Arnold Bruggink with a young Arjen Robben

“Guardiola has been playing different systems with the same players at three different clubs! So it’s possible. He did it at Barca, and people thought “well, yes, at Barca you can do this…” But then he did it at Bayern, with mostly different players and now again at City. It’s trainable. Feyenoord got hammered by Man City and you could see the weakness of players like Toornstra, Vilhena in those games. But it’s ok. They need this experience. And in three days time: away to Heracles. Which suddenly becomes a much tougher match. But Feyenoord will grow as a result. As for Ajax and PSV, they’ll miss that and in the long run, it’s not good. If Keizer plays one striker or both Huntelaar and Dolberg, or maybe even no striker at all…they’ll win most of their games anyway in Holland. Our top clubs and players are not really being tested anymore. And as long as the KNVB thinks our players are still top notch in the technical and tactical department, nothing will change….”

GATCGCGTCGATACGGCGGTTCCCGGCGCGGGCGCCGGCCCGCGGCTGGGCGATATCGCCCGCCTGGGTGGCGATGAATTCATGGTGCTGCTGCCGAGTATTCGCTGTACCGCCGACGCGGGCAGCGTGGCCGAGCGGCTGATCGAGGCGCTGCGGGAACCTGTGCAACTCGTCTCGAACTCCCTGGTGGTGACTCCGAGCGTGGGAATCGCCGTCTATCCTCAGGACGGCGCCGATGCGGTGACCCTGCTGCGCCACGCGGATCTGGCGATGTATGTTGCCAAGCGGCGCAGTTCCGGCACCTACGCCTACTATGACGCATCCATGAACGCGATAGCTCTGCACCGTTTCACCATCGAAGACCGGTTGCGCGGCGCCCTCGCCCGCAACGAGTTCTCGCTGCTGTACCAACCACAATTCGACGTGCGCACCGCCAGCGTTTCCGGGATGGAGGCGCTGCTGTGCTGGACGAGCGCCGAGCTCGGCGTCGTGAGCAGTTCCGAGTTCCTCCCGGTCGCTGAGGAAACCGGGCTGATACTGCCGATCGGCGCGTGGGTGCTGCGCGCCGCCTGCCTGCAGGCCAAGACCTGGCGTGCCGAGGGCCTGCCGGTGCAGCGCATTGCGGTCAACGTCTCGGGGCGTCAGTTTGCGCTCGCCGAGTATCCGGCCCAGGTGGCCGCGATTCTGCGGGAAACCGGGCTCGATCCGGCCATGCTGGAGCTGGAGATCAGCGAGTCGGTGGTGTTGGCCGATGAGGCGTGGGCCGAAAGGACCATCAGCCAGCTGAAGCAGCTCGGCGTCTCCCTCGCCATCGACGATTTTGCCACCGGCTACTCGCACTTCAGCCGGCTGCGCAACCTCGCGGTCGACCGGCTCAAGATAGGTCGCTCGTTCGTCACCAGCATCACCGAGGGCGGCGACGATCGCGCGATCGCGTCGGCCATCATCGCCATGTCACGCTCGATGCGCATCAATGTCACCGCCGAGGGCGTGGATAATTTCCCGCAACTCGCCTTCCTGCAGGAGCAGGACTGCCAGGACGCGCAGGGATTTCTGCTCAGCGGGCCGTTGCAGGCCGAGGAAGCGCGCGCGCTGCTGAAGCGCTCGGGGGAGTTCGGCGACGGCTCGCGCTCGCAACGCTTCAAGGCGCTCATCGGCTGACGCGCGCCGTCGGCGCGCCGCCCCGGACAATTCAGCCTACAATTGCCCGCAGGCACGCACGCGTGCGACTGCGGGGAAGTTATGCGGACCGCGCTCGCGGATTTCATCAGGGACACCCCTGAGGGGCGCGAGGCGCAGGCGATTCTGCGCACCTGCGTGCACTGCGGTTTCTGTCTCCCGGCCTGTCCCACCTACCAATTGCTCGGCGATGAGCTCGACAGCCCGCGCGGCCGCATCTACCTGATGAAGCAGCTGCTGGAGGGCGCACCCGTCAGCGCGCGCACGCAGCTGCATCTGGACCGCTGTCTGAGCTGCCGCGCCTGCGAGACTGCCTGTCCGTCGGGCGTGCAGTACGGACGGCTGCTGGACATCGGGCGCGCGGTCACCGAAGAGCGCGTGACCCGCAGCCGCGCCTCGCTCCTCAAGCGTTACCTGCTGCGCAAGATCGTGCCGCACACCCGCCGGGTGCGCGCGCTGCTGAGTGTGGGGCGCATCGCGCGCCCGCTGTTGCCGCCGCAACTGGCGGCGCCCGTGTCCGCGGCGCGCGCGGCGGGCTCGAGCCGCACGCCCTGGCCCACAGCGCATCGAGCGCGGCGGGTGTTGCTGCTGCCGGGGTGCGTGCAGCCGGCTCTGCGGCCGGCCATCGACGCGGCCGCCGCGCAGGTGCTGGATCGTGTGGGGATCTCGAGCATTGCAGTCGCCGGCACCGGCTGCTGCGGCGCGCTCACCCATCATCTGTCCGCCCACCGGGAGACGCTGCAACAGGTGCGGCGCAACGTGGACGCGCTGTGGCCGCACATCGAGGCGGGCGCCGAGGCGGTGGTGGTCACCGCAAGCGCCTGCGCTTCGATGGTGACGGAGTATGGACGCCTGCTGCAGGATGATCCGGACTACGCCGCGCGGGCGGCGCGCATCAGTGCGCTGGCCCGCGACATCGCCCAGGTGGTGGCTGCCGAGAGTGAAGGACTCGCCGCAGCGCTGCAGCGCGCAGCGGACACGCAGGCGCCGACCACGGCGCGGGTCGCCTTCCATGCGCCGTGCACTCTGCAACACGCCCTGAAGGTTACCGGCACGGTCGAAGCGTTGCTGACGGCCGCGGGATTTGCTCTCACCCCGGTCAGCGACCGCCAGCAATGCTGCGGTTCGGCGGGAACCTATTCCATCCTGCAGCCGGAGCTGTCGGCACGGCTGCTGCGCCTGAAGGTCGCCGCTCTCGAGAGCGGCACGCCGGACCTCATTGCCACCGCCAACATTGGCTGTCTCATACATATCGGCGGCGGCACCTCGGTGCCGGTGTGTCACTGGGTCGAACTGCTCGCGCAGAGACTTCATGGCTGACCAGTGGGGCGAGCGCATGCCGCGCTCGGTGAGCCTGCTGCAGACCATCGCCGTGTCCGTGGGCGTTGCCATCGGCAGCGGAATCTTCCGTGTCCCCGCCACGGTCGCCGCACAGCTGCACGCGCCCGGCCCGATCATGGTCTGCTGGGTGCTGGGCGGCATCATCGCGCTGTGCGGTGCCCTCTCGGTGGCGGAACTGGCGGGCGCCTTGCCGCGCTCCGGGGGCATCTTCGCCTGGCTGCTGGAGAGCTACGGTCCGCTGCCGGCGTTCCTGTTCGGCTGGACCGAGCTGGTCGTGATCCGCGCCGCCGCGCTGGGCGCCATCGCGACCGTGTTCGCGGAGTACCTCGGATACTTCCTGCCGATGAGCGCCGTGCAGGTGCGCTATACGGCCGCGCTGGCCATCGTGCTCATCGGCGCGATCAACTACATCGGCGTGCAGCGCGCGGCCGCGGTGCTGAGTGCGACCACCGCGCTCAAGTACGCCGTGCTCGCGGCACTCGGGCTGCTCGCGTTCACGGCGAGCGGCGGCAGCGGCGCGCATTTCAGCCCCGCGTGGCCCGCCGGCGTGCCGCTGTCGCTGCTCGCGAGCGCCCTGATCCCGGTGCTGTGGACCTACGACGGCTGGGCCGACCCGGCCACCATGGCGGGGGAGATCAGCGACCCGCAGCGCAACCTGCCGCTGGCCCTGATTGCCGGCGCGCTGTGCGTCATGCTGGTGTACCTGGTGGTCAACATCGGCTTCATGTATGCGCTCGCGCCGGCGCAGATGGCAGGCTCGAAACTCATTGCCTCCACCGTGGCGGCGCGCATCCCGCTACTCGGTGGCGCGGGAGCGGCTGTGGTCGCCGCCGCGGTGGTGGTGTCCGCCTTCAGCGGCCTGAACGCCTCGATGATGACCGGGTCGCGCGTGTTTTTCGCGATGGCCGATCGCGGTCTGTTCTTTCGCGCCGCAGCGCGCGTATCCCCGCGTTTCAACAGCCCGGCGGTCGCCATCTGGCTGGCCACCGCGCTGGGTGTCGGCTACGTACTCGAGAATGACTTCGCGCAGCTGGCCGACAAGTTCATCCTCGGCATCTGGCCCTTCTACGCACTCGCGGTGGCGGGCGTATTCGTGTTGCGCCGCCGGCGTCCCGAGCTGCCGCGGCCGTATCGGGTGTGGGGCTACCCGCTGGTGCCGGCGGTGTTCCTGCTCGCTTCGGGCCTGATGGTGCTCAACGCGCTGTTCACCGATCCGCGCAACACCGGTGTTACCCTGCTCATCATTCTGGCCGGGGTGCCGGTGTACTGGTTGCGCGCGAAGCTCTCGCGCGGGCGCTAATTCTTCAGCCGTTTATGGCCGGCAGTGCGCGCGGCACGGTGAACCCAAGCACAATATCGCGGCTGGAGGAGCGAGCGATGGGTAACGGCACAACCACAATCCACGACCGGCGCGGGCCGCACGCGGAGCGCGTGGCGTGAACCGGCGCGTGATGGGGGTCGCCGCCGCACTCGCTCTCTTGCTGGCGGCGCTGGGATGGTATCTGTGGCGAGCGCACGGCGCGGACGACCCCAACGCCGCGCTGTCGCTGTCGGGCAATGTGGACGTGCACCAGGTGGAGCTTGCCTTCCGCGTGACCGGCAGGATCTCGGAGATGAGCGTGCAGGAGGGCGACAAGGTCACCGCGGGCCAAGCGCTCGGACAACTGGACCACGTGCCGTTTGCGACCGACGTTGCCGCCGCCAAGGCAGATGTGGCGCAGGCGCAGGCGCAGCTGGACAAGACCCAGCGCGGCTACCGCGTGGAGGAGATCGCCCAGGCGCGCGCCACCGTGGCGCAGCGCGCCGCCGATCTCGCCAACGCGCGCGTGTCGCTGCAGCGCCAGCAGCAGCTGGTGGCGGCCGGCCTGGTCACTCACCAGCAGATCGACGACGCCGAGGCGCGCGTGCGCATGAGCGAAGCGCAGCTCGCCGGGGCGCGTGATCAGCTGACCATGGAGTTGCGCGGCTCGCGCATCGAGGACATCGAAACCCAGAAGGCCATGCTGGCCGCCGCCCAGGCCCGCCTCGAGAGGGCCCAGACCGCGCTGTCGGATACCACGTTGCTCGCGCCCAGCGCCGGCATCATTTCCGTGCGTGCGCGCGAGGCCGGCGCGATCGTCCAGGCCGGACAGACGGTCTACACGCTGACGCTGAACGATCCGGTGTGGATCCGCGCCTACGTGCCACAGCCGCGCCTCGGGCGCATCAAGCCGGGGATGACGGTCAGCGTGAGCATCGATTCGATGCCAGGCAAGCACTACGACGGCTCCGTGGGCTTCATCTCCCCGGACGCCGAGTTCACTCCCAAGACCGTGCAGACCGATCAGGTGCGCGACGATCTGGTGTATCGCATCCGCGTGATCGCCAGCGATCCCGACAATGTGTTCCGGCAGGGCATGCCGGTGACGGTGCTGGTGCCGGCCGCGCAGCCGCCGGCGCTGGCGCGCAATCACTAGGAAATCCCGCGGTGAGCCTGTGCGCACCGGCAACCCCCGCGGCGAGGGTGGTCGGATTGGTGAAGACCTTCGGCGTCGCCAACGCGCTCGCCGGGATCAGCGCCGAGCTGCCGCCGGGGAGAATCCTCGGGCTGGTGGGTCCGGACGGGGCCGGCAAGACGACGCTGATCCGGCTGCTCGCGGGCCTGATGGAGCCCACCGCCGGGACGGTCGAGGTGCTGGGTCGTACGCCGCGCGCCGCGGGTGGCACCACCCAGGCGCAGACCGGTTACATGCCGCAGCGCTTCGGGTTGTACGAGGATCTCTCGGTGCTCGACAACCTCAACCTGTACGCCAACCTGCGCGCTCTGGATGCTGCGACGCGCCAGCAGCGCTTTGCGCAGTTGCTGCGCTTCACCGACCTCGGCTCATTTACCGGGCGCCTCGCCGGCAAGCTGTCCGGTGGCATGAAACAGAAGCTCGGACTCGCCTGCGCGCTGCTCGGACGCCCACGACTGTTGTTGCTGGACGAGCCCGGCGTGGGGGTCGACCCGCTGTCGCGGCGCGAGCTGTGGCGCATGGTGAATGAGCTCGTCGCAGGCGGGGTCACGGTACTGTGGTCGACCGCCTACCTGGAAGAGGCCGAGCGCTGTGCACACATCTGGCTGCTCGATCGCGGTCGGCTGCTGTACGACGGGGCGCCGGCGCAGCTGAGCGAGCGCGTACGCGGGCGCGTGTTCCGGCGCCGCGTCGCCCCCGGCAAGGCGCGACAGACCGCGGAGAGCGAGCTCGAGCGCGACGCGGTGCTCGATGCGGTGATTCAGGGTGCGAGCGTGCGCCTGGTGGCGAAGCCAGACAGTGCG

Arjen Robben shows how it’s done:


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Wim Jansen: revolutionise Dutch football – pt 2

This is part 2 of the Wim Jansen story on the KNVB strategy “Winners of Tomorrow”.

A big number of football “experts” were engaged in this big think tank platform for the KNVB, but funnily enough, a number of them have asked to have their names removed from the report. Dutch football wants to go back to the top of the world, but Wim Jansen thinks we’re taking the wrong exit on our way.